The Nightly Show‘s Disappointing Panel on Vaccines January 28, 2015

The Nightly Show‘s Disappointing Panel on Vaccines

For as much shit as Bill Maher gets (and deserves) for his questioning of the efficacy of certain vaccines, at least he brings on qualified guests who try to set him straight.

I wish Larry Wilmore had done more of that on last night’s episode of The Nightly Show.

Even though Wilmore began strongly with a wonderful segment all about how vaccine misinformation is spread — referencing the discredited Andrew Wakefield and bullshit-peddler Jenny McCarthy — his panel discussion left a lot to be desired.

The panel included an anti-vaxxer (just to have that voice at the table), a staffer on his show (who didn’t seem to understand the issue very well), a comedian (who was pro-vaccine, but certainly no expert), and a medical correspondent (who should have been the voice of reason but wasn’t).

Just to get this out of the way, I understand why Wilmore invited an anti-vaxxer to the table and don’t have a problem with it. If you’re going to talk about why so many people believe all the misinformation out there, it helps to have someone holding that perspective at the table, if for no other reason than to make sure the pro-science side isn’t creating a straw man. The discussion could’ve happened without her, but I don’t think it would have been as effective.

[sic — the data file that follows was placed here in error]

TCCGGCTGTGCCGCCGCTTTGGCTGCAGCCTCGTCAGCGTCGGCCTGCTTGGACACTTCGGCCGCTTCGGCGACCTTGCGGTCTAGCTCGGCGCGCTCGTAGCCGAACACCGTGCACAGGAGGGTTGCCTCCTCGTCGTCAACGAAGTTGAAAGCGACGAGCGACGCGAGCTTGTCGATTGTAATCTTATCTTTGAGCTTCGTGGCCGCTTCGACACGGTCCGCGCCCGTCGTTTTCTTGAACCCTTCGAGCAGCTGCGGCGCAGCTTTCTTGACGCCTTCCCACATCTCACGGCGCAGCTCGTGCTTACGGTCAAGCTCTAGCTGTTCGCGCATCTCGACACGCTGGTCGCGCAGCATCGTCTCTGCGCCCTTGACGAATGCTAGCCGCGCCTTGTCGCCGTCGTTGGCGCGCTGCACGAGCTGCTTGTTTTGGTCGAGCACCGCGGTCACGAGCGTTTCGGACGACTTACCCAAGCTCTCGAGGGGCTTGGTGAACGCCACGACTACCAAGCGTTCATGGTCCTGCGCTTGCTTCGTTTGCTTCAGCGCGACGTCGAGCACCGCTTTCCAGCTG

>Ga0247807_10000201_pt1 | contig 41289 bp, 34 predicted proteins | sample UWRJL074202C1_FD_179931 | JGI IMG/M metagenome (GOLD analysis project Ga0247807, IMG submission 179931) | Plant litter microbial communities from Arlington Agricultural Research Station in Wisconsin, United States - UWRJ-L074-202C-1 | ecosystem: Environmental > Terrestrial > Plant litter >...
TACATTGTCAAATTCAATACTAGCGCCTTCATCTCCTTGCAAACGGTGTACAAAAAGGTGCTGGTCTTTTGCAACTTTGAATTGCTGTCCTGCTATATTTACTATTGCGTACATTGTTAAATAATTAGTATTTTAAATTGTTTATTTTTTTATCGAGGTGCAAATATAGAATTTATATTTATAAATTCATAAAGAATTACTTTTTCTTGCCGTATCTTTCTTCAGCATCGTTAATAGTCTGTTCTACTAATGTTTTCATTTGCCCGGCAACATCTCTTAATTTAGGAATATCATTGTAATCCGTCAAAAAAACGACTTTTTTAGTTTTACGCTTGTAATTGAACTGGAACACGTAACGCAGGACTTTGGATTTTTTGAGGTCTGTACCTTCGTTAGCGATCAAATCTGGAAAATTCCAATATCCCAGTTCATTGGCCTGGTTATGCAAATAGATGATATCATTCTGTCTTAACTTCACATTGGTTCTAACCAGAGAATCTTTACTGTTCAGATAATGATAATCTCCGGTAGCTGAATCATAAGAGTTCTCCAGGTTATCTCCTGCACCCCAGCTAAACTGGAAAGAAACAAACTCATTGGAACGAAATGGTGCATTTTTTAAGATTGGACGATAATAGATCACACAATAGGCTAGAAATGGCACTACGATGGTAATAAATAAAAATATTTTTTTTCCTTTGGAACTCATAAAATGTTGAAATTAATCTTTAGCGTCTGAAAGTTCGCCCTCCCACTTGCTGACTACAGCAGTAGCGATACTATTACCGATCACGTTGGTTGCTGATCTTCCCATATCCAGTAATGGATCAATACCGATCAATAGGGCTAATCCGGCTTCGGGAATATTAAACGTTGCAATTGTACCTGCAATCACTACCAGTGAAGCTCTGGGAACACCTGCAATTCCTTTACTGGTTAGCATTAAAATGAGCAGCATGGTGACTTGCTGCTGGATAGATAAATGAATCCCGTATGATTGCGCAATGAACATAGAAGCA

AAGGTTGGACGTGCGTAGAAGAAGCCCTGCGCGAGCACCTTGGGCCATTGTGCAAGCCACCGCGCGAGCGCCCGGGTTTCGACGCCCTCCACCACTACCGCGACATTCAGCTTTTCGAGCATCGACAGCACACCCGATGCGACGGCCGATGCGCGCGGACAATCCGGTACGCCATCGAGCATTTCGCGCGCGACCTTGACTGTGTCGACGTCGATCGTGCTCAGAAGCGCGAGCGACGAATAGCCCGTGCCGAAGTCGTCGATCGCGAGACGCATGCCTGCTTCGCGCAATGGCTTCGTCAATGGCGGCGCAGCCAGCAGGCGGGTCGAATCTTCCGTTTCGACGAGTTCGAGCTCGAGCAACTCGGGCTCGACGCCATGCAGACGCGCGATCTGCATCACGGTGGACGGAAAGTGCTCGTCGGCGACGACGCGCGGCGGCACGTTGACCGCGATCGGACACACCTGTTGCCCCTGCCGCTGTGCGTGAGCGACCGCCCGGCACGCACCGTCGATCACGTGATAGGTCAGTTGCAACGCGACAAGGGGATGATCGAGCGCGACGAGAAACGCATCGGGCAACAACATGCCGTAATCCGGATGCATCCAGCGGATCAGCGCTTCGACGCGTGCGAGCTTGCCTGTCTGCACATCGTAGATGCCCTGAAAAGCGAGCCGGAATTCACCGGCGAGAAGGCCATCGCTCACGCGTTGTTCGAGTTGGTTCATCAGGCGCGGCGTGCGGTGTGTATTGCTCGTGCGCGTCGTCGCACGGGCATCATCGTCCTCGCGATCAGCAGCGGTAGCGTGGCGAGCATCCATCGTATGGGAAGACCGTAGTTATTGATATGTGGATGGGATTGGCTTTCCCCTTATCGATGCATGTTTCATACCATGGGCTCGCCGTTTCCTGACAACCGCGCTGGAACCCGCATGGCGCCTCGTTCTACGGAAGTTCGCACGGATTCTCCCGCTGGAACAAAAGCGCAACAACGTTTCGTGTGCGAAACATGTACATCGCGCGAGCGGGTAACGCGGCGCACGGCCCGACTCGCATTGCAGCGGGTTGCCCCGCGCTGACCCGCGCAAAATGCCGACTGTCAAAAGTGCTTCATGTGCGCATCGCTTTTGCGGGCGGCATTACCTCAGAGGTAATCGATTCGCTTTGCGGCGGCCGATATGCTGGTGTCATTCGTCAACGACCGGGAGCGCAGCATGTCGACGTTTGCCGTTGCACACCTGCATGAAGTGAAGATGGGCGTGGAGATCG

That said, there were almost no attempts by Wilmore or the panelists to really set her straight or challenge her talking points. Even though Wilmore made it clear that vaccines are reliable and safe in the first part of the show — which was hilarious and you should watch it — he didn’t invite anyone who could carry that message through the second half. Maybe you can blame some of that on the producers or the other guests. Maybe they hoped the medical expert would more aggressively debunk the lies, which she didn’t (at least in the edited version we saw on air). Maybe the roster of guests is still a work in progress and they haven’t figured out how to politely disagree with each other. But it could have been avoided so easily… Instead, gullible viewers may have come away with even more silly reasons not to vaccinate their children.

In a show that was supposed to advocate for vaccines (rather than simply understand where the anti-vaxxer was coming from), it didn’t deliver on its mission. When you have a show that aims to educate viewers on important issues, you can’t leave this sort of thing to chance. John Oliver seems to have figured out how to do that on his show. I hope Wilmore learns how to do it soon.

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